As South Africa begins easing lockdown restrictions, this technology checklist for reopening your business can help you jumpstart your return.
You and your employees have been working remotely for the past months, and the Government is now looking to lift lockdown restrictions and gradually open up the economy again.
That’s great news for your business!
But here’s a word of caution:
If you just pick up and go, and don’t prepare for having your employees back in the workplace, you may run into some IT obstacles that could have been easily avoided.
Now is the time to prepare. We’ve prepared a checklist to help you get started.
Why is a Technology Checklist Important When Reopening?
Firstly, understand that returning to your establishment doesn’t necessarily mean you will be abandoning all of your work from home and remote set-ups. In fact, for some small businesses, your workforce will likely consist of remote workers for some time to come.
Your technology goal with this checklist is to ensure your employees have what they need to do their jobs smoothly and effectively. And, to ensure that your business has a pro-active approach to solving any IT problems before they occur during and after the reopening transition.
Additionally, keep in mind that your team may be nervous about returning to the workplace. If you correctly prepare your IT and technology systems, you can alleviate at least one source of concern for your employees, giving them peace of mind and boosting productivity after months of lockdown disruption.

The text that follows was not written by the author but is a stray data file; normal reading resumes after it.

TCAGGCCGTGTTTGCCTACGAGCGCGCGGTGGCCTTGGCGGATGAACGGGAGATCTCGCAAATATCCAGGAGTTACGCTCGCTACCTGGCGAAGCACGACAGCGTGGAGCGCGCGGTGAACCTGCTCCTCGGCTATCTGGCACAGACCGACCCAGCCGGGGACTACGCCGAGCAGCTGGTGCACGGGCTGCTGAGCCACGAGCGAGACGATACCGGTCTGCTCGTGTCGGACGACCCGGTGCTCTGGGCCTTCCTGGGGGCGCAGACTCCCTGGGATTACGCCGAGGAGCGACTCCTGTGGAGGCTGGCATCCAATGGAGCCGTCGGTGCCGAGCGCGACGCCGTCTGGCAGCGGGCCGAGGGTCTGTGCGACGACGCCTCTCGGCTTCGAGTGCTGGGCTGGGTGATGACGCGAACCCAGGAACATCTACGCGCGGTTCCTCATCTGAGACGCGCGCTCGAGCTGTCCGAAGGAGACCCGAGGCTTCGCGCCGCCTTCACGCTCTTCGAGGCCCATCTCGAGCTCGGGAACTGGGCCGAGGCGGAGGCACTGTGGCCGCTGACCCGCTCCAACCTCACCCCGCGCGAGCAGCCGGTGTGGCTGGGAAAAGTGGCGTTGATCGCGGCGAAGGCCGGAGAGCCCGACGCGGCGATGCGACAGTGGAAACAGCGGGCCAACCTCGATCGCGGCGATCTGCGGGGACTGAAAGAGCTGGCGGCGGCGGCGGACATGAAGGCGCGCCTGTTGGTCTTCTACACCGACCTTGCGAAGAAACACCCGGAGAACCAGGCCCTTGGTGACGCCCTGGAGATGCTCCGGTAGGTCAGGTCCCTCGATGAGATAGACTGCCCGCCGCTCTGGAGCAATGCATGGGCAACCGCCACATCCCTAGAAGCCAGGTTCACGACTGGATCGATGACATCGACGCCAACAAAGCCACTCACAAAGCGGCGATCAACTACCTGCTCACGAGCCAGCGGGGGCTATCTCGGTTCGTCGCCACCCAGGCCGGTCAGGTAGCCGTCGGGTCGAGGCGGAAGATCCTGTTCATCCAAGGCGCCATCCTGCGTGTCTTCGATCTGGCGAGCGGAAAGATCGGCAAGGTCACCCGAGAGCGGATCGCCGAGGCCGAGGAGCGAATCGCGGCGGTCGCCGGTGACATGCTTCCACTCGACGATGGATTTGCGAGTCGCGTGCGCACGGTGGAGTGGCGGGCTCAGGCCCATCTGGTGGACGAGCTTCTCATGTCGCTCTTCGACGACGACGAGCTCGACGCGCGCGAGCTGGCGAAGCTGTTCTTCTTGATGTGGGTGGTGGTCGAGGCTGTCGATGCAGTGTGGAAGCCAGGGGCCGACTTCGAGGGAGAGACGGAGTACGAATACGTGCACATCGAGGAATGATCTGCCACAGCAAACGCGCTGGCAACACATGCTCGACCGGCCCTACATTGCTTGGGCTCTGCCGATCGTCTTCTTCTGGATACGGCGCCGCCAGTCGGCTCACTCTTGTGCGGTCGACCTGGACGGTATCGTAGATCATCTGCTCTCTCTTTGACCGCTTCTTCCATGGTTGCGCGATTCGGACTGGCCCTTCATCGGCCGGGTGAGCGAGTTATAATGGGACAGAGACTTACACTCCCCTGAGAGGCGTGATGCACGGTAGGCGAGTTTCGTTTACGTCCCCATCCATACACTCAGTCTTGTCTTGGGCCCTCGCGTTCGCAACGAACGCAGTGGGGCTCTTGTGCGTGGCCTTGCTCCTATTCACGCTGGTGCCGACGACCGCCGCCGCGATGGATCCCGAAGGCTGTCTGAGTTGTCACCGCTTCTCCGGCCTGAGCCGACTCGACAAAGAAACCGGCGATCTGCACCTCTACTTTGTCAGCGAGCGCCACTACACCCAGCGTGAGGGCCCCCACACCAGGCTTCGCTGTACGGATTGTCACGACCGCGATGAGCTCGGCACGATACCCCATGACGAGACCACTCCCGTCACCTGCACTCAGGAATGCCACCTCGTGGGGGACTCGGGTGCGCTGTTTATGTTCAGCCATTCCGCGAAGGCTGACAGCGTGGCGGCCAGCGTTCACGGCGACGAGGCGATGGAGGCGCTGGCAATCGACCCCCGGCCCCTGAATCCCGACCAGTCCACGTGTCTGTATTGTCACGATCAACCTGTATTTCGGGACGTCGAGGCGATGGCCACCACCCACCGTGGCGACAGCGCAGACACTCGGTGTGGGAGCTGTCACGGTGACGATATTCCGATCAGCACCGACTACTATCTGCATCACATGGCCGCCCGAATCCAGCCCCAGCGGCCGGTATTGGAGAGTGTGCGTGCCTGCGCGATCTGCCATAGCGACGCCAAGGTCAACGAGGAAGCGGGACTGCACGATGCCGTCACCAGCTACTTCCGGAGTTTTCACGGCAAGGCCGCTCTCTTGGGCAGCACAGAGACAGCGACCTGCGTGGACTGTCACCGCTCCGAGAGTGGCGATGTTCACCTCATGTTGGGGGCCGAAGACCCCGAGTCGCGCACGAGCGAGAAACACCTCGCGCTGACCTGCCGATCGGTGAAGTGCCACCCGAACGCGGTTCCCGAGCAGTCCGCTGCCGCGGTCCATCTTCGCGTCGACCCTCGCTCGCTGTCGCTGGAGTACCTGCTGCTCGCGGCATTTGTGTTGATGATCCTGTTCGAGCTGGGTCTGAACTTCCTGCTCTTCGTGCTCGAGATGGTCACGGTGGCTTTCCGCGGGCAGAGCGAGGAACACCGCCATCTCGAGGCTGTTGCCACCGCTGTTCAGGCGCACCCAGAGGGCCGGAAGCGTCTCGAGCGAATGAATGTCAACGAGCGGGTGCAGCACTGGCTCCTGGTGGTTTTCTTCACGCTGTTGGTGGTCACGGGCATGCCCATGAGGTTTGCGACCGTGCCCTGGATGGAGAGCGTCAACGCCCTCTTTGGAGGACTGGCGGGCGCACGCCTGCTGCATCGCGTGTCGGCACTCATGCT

IT Checklist: Make These 7 Checks Before Reopening After Lockdown
Every business is unique, but evaluating your plan with these components in mind can help you get organised and anticipate IT complications. This checklist is not meant to be an exhaustive list, but it can help provide foundational guidance as you look to reopen:
(1) Run an audit on all workstations in your establishment
Operating Systems and software applications, like Windows 10, Sage Pastel, and Google Chrome, are constantly updating their security measures. These updates and patches work to fix bugs and vulnerabilities to keep on top of the ever-changing attack methods of cybercriminals.
If you were closed since the start of lockdown, workstations in your offices have been switched off and (literally!) gathering dust for months. This means that these devices are likely un-patched and pose a security risk for your business.
An audit of these devices will help you determine if the workstations are properly patched with the latest software and other critical updates. Once identified, you can begin implementing the updates. (Reach out to a managed IT services provider for help on managing this comprehensively.)
(2) Evaluate any new technology deployed during the crisis
The tools your employees had used to work remotely may or may not be required when you return. Create a list, including any new devices and software applications, and decide if they stay or go. Evaluate how the new tech was implemented and to which devices, determine what worked and what fell short, and if you still need all the licenses you purchased.
Examples include Microsoft Office 365 licenses, MS Teams, Zoom, VOIP services, new laptops, internet dongles, etc. Failure to do so can prove costly in the long run.